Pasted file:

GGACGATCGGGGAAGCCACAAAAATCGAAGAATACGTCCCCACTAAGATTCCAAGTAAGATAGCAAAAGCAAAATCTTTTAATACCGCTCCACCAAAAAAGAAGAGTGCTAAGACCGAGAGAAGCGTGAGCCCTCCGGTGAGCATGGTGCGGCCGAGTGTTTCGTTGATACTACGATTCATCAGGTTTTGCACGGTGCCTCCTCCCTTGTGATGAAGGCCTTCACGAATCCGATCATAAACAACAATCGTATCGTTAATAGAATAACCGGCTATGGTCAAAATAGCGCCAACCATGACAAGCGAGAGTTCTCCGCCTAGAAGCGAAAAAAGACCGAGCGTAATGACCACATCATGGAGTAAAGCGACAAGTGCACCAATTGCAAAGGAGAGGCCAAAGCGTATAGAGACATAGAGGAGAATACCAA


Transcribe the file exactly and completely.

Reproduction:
GGACGATCGGGGAAGCCACAAAAATCGAAGAATACGTCCCCACTAAGATTCCAAGTAAGATAGCAAAAGCAAAATCTTTTAATACCGCTCCACCAAAAAAGAAGAGTGCTAAGACCGAGAGAAGCGTGAGCCCTCCGGTGAGCATGGTGCGGCCGAGTGTTTCGTTGATACTACGATTCATCAGGTTTTGCACGGTGCCTCCTCCCTTGTGATGAAGGCCTTCACGAATCCGATCATAAACAACAATCGTATCGTTAATAGAATAACCGGCTATGGTCAAAATAGCGCCAACCATGACAAGCGAGAGTTCTCCGCCTAGAAGCGAAAAAAGACCGAGCGTAATGACCACATCATGGAGTAAAGCGACAAGTGCACCAATTGCAAAGGAGAGGCCAAAGCGTATAGAGACATAGAGGAGAATACCAA